Since mold occurs naturally in our environment, its presence in your home or business may not pose a threat. But since mold, mildew, and other indoor environmental impurities can be dangerous at high concentrations or even at low concentrations for people or pets with unusually high sensitivity, it’s important to consult with a Home Enviro professional mold inspector if you suspect a mold-related problem.
The most common method uses a "spore trap" and is called a "spore trap sample." Spore traps work by having a known volume of air pass impact a sticky surface as it passes through the spore trap sampling device. Most of the particles in the air also impact this sticky surface and consequently adhere to, and are captured on, this sticky surface. Mold spores comprise a subset of these 'particles in the air and are captured on the sticky medium inside the spore trap.
Surface samples can be taken in a variety of ways. The three most common methods are:
A piece of the sampled area is physically removed and sent to the mold testing laboratory.
Something akin to a cotton swab is rubbed across the area being sampled, often a measured area, and subsequently sent to the mold testing laboratory.
A piece of clear tape is pressed against and removed from the area being sampled, presumably picking up and removing part of any mold that was present on the surface, and then set to the mold testing laboratory for analysis.
ERMI Mold DNA Testing
ERMI samples are reported with both an ERMI score and the individual quantifications of each mold species found in the ERMI panel. An ERMI score is simply a guideline for determining levels of mold exposure for home occupants. This score can be placed on the ERMI scale and used to compare the “moldiness” of a home to other homes across the country. The individual quantifications can also be useful in identifying the mold problem in a home. An ERMI analysis is a diagnostic tool and provides inspection details to aid in a home’s assessment by a qualified professional.
A mold assessment also called a mold inspection, is when a hired professional inspects a given building or area to determine whether mold growth is present and, if so, why. As mold cannot always be seen, mold assessments should involve searching for past and current mold growth evidence.
For example, a mold assessment should include inspecting a building's moisture and humidity levels, as water vapor and leakage can cause and contribute to fungal growth. Additionally, professionals should enter and review isolated spaces that might not otherwise be open and visible to the building's inhabitants, such as crawlspaces, attics, or spaces between walls.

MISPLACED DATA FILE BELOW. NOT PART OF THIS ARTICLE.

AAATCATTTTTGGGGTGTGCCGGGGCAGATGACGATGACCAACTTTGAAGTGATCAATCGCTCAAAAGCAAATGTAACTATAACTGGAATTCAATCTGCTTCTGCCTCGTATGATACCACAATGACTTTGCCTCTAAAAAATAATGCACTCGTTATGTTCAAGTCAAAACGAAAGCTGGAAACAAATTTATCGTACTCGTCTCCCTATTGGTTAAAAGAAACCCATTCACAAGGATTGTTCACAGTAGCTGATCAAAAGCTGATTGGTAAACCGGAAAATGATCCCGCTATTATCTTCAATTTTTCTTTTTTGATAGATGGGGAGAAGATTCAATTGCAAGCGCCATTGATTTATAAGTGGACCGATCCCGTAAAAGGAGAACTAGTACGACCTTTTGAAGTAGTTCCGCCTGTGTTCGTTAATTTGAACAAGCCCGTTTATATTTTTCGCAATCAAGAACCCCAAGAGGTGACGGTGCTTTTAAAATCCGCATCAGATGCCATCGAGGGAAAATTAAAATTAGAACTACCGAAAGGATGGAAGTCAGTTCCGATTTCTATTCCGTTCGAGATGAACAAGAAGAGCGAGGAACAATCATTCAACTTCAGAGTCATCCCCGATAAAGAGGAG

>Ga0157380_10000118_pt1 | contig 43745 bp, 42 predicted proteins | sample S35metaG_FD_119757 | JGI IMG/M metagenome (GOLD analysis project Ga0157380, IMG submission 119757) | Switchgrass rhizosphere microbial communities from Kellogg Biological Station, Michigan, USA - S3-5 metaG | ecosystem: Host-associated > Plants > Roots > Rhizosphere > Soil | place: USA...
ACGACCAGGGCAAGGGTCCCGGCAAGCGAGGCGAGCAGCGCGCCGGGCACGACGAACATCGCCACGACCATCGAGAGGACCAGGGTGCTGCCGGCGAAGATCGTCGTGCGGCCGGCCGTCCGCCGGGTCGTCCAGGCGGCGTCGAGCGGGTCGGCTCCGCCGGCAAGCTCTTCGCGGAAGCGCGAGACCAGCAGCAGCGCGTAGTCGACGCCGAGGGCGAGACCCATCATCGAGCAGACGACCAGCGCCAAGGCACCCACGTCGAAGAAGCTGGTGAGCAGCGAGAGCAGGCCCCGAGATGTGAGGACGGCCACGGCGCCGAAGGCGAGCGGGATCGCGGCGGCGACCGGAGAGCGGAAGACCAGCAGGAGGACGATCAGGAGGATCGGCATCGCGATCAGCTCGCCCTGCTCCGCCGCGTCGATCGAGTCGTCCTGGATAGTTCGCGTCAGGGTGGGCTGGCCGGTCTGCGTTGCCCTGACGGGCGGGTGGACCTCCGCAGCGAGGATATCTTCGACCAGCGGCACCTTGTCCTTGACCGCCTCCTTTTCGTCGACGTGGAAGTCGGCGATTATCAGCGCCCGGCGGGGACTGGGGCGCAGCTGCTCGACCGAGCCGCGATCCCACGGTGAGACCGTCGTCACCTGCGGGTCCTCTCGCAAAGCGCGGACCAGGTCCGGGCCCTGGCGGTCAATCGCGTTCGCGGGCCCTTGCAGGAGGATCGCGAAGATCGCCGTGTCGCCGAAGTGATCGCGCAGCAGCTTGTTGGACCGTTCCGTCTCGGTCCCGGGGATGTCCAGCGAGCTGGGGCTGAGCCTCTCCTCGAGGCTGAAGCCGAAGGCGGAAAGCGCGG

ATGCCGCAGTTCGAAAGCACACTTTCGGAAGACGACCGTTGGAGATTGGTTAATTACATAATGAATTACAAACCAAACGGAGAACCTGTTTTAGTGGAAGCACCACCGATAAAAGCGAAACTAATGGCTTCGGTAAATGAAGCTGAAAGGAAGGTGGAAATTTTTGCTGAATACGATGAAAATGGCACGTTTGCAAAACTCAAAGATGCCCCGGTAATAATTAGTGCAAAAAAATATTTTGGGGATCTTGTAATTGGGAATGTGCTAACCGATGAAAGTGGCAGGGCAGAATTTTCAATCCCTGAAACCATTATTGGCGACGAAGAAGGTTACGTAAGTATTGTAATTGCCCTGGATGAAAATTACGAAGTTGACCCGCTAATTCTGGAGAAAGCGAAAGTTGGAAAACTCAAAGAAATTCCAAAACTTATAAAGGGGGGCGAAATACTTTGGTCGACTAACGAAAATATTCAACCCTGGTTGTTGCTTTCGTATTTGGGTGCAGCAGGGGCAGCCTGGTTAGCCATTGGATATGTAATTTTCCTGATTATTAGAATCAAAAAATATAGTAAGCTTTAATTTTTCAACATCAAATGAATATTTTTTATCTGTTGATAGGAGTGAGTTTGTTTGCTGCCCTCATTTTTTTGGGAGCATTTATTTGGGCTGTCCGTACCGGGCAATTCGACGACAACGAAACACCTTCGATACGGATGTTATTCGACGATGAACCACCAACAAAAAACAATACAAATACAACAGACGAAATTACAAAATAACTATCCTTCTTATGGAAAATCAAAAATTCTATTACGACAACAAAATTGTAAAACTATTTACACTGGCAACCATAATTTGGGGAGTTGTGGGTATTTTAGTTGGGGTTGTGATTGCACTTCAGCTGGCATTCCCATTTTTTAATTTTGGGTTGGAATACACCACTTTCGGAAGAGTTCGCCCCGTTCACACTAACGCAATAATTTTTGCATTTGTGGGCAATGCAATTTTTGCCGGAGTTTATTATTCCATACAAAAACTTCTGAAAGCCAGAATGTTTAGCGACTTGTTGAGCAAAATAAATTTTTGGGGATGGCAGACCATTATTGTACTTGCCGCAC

Thus, where mold testing merely sheds light on the type of mold already present, mold assessments provide the bigger picture of an overarching problem and equip you with the ability to take action.
Mold Assessment Cost
Service costs $175.00 up to 2,200 square feet, 0.08 for each additional square foot.
Our mold assessment consists of the following:
1. Visual inspection for mold growth.
2. HVAC and air ducts video borescope inspection.
3. Relative humidity reading
4. Structural moisture reading
5. Thermal Imaging Inspection
6. IAQ contamination testing with particle counters
7. AC evaluation by a licensed ac contractor (When required)
8. General findings report (When required)
Professional Mold testing and inspection services should only perform by a licensed and certified mold inspection company. Most mold testing involves taking a sample of air or a surface. Essentially, a mold inspector "tests" the air or surface to determine what mold exists and if the mold found can grow in the area tested. After the mold samples arrive at the mold testing laboratory, there are many ways to analyze these mold samples. The most common methods involve transferring relevant sections (or all) of the submitted mold sample onto a glass microscope slide, adding a stain that mold spores can absorb, and then evaluating the sample for evidence of mold growth.
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WHAT IS MOLD TESTING?
A mold test, otherwise called mold sampling, is the process used to determine what mold growth is presently based on a sample taken off the air or a solid surface.
Mold Testing Cost
Mold testing at $125.00 per sample (When required)
Swab, Bulk, and Tape surface samples of any visible mold
Air samples in areas of concern (Non-visible mold)
Third-party accredited laboratory analyzation
General findings report with a protocol for any required work.
We often take air samples during our inspection. When these samples are analyzed, it can help us determine how much of an issue there actually is. That is because certain particles /spores are not visible, and certain types of mold can only be determined through laboratory testing of the samples.